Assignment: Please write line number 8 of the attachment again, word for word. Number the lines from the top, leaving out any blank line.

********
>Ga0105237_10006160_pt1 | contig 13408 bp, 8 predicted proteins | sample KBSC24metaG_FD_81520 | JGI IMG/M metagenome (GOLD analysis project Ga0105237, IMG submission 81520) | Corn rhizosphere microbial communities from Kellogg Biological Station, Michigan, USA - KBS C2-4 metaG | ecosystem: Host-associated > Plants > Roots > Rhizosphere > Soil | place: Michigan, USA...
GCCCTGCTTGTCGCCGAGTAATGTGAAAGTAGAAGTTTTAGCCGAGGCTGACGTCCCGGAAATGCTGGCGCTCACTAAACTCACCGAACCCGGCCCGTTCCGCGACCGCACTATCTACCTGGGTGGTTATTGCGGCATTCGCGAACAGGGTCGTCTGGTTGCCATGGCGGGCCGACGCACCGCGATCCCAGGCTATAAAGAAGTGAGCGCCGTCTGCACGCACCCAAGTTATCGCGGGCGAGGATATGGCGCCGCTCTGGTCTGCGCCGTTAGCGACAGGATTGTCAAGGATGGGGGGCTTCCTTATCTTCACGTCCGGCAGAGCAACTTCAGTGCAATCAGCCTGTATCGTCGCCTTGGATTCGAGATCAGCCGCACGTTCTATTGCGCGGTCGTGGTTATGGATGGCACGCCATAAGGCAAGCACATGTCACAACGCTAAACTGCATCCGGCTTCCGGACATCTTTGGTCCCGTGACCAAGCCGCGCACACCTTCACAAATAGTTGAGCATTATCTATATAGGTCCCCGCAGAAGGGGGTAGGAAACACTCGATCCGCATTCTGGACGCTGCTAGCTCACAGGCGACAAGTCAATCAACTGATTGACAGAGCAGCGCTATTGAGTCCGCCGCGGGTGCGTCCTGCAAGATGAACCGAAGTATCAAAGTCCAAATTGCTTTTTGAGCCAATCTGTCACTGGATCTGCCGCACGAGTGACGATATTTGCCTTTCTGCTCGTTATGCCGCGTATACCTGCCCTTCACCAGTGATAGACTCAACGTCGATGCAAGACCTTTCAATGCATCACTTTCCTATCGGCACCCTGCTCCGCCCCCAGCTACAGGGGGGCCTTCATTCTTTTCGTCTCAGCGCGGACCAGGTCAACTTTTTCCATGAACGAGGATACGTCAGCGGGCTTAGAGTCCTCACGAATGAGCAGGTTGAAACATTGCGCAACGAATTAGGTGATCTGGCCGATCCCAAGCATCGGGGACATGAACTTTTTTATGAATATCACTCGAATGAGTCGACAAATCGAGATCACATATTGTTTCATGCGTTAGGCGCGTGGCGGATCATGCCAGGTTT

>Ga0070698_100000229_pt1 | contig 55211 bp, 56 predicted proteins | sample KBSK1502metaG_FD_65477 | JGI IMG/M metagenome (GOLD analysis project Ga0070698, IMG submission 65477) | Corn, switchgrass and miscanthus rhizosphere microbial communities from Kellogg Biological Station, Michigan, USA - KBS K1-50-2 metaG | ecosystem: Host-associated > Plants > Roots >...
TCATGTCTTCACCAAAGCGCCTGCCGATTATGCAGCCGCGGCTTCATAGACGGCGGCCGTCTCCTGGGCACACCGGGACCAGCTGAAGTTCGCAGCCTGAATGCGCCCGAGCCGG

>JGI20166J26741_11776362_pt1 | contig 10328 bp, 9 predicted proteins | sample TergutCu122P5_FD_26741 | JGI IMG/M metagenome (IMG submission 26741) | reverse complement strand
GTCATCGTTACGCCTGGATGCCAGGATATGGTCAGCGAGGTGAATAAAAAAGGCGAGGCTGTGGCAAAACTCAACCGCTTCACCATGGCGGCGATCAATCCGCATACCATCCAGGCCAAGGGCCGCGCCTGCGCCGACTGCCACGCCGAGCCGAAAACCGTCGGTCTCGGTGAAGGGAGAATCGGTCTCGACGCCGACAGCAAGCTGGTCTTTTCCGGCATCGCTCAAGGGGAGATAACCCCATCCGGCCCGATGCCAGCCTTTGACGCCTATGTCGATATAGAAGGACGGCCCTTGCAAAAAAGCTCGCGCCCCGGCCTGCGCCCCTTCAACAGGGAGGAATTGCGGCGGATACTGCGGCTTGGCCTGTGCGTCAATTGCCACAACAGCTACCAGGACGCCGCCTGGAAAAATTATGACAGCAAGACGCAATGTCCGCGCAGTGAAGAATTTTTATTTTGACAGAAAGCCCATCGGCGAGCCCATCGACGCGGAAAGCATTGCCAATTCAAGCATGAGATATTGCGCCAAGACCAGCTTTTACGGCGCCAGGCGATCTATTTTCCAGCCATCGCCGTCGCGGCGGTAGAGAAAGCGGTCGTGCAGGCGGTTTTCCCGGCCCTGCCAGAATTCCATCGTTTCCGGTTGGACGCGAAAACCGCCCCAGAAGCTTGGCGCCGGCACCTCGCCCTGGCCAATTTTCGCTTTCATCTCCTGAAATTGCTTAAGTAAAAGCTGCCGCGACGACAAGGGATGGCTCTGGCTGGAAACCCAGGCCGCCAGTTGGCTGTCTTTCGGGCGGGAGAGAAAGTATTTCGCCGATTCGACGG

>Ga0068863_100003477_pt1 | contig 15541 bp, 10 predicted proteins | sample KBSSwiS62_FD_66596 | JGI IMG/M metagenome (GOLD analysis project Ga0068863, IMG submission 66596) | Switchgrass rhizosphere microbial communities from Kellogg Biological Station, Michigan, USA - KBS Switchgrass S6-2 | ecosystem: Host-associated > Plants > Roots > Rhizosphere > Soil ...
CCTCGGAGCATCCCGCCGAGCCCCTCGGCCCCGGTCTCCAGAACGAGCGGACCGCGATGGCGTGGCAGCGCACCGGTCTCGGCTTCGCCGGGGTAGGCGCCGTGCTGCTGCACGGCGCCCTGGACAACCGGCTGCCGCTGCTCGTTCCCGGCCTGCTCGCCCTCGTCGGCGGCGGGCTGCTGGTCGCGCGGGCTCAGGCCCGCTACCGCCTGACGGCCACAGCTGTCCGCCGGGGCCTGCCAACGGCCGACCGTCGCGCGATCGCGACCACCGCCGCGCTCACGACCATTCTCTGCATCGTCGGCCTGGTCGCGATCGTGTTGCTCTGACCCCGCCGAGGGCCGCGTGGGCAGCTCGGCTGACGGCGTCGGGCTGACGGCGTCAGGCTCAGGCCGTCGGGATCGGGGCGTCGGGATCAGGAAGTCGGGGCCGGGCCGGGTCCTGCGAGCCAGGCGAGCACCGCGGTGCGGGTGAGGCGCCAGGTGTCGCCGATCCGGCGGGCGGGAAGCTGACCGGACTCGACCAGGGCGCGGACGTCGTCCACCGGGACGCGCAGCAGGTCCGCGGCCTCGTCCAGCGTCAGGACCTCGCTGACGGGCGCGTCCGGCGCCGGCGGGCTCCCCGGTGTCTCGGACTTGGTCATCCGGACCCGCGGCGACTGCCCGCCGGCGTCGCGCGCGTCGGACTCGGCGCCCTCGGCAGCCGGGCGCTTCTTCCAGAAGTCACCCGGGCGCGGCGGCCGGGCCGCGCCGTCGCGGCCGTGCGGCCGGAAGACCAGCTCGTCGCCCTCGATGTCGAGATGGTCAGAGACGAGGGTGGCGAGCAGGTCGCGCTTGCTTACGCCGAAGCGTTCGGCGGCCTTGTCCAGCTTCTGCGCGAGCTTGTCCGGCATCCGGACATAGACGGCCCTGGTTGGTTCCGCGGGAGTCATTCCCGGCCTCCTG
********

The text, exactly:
CCTCGGAGCATCCCGCCGAGCCCCTCGGCCCCGGTCTCCAGAACGAGCGGACCGCGATGGCGTGGCAGCGCACCGGTCTCGGCTTCGCCGGGGTAGGCGCCGTGCTGCTGCACGGCGCCCTGGACAACCGGCTGCCGCTGCTCGTTCCCGGCCTGCTCGCCCTCGTCGGCGGCGGGCTGCTGGTCGCGCGGGCTCAGGCCCGCTACCGCCTGACGGCCACAGCTGTCCGCCGGGGCCTGCCAACGGCCGACCGTCGCGCGATCGCGACCACCGCCGCGCTCACGACCATTCTCTGCATCGTCGGCCTGGTCGCGATCGTGTTGCTCTGACCCCGCCGAGGGCCGCGTGGGCAGCTCGGCTGACGGCGTCGGGCTGACGGCGTCAGGCTCAGGCCGTCGGGATCGGGGCGTCGGGATCAGGAAGTCGGGGCCGGGCCGGGTCCTGCGAGCCAGGCGAGCACCGCGGTGCGGGTGAGGCGCCAGGTGTCGCCGATCCGGCGGGCGGGAAGCTGACCGGACTCGACCAGGGCGCGGACGTCGTCCACCGGGACGCGCAGCAGGTCCGCGGCCTCGTCCAGCGTCAGGACCTCGCTGACGGGCGCGTCCGGCGCCGGCGGGCTCCCCGGTGTCTCGGACTTGGTCATCCGGACCCGCGGCGACTGCCCGCCGGCGTCGCGCGCGTCGGACTCGGCGCCCTCGGCAGCCGGGCGCTTCTTCCAGAAGTCACCCGGGCGCGGCGGCCGGGCCGCGCCGTCGCGGCCGTGCGGCCGGAAGACCAGCTCGTCGCCCTCGATGTCGAGATGGTCAGAGACGAGGGTGGCGAGCAGGTCGCGCTTGCTTACGCCGAAGCGTTCGGCGGCCTTGTCCAGCTTCTGCGCGAGCTTGTCCGGCATCCGGACATAGACGGCCCTGGTTGGTTCCGCGGGAGTCATTCCCGGCCTCCTG